Stressless Freeway

An inner stress-free environment will produce a more simple, transparent world around. Our brains alone see thousands of images per day. Take on the things you can control by having organized action. Dedicate unique spots for particular objects grouped by personal reason of correlation. Calmly knowing you put something in a proper place will avoid future meltdowns when you dearly need that passport in order to travel abroad tomorrow. When stress arises, it is sort of like driving through fog. We can hardly see the signs on the road and might be going the wrong way. Once the fog settles though and our thoughts are more centered, the stressless freeway appears. This is the road to find something you lost. Often, when stressed, the process of encoding becomes hindered, therefore storage is blocked as well, leading to the partial recall.

Trust The Process

Envision reading material that needs to be utilized for future reference. Desired reading material can be mapped out by being between two other topics or coming right after a particular idea, which needed information ties into. Speed reading, in this case, will deteriorate the fullness of information. One might be able to read more but not thoroughly understand a particular key point. Such as in life, we can take on many tasks quickly or engage in one, with full awareness. Once the full awareness reaches daily working capacity, then it is wise to start trusting your own sensory cues in order to recall desired information. “Keep calm and carry on,” as we all have heard. Humans can surely remember where they put something they lost if they can recall what they recently just read. A great practice to keep the mind engaged in these small ‘mind workouts.’ Gaining confidence will train the thought that every moment is as important as the previous one and future one, resulting in a grounded now. “A-ha!” moments come, but the need for the action is already long behind. Those mind-blowing recalls will happen more frequently after we learn to trust the process of how our brain works. Just work with it.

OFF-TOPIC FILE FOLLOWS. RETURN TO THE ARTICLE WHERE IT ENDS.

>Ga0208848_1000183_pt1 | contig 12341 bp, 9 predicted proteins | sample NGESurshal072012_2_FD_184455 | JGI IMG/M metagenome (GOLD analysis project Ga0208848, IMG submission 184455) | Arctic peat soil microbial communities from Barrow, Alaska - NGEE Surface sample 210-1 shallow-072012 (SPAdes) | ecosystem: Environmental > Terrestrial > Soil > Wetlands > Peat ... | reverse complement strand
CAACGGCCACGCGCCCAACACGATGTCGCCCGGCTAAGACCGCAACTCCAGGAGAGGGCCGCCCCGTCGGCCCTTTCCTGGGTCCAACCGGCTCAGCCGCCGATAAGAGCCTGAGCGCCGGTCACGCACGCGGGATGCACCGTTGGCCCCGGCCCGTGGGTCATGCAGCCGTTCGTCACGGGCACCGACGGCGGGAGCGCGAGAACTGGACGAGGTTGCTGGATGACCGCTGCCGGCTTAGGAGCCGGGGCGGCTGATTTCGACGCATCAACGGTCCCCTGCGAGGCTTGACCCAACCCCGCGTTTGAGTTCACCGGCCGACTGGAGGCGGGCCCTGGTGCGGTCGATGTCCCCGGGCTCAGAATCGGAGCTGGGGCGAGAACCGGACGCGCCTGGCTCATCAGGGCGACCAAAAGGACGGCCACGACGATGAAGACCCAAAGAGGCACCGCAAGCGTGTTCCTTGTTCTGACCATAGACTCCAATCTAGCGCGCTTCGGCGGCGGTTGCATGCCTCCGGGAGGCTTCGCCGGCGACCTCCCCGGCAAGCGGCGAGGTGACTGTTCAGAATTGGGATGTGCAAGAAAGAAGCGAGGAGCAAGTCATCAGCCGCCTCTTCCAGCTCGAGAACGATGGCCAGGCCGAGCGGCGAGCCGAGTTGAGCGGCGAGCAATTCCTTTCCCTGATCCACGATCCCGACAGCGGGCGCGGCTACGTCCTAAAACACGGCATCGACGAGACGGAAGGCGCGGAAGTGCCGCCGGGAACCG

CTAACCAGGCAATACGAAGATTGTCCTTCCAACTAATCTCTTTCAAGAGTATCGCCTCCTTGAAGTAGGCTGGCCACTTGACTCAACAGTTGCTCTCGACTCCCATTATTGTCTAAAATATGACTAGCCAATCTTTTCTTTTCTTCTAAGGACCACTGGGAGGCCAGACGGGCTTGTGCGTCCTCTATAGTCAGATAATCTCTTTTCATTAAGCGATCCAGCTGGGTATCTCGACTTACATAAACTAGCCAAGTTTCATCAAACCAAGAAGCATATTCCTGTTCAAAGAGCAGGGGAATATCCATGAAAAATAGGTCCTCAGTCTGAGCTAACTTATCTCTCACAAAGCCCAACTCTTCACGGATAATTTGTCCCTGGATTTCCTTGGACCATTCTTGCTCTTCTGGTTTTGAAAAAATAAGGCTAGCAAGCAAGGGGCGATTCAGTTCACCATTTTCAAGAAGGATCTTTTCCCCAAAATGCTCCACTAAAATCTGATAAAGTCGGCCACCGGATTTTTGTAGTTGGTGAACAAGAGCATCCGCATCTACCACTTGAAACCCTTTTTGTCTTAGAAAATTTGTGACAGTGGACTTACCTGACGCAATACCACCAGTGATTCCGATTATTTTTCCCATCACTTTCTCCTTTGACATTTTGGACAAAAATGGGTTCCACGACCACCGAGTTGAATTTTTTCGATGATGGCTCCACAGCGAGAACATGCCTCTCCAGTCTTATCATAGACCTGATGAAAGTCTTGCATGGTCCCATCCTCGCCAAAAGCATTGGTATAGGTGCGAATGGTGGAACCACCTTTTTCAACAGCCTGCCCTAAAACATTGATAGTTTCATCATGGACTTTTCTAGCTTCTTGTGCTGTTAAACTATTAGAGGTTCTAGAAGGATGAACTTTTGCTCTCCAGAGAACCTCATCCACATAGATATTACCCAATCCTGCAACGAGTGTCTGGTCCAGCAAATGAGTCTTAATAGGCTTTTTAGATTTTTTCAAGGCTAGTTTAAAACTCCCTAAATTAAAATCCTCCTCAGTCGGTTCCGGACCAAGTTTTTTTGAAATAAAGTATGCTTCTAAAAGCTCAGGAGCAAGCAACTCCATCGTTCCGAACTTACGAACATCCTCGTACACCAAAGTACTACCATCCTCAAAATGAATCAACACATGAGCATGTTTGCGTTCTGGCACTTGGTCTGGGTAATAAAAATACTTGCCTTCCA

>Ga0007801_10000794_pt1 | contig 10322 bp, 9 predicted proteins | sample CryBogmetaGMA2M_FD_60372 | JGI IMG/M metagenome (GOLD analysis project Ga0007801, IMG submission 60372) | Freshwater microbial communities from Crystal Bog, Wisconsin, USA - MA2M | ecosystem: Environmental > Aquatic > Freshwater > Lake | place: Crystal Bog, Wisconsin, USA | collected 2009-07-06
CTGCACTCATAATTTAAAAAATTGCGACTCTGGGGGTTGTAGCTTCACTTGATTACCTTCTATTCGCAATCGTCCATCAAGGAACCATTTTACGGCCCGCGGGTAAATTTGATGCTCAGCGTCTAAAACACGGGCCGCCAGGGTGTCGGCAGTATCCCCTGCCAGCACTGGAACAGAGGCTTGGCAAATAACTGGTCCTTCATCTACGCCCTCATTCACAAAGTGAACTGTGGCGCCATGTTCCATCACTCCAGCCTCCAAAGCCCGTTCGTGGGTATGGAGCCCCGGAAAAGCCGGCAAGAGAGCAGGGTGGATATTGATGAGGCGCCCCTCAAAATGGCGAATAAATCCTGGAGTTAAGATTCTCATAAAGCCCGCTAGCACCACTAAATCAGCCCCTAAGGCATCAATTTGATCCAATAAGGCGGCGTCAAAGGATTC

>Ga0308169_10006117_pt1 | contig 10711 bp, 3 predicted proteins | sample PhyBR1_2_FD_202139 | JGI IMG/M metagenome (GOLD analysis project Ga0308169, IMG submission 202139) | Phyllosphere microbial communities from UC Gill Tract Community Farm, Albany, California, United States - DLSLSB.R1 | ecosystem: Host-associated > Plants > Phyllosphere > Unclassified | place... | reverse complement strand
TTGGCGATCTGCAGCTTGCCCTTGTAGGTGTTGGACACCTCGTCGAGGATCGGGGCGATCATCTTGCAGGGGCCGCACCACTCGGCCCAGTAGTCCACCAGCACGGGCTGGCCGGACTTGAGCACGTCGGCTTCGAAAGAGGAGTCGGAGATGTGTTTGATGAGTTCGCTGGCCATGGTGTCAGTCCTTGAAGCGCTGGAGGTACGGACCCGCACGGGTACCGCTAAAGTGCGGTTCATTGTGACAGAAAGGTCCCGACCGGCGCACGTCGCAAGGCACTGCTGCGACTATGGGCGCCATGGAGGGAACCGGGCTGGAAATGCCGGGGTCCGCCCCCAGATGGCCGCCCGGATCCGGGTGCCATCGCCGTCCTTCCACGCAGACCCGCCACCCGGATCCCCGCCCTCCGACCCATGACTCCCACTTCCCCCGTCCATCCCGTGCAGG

In conclusion, the world wants our attention every second. It is our job as humans to learn how to filter out the fog that arises and hinders our ability to recall where you lost something. This might not shift in a day, but keeping clean and organized focus is a setup for a stress-free future. It does not mean we have to turn life upside down to see where our keys fall out of but to take care of the moment by being present, and the issue of remembering where you put something will be erased by an organized life. Soon you will know your own patterns so well that recall will be a task of scheduled programming. This way, pre-established arrangements in placing objects serve as the foundation for a clutterless life. No ill health because the morning starts with daily focus cure procedures. No shortcuts.

Alex Ruzh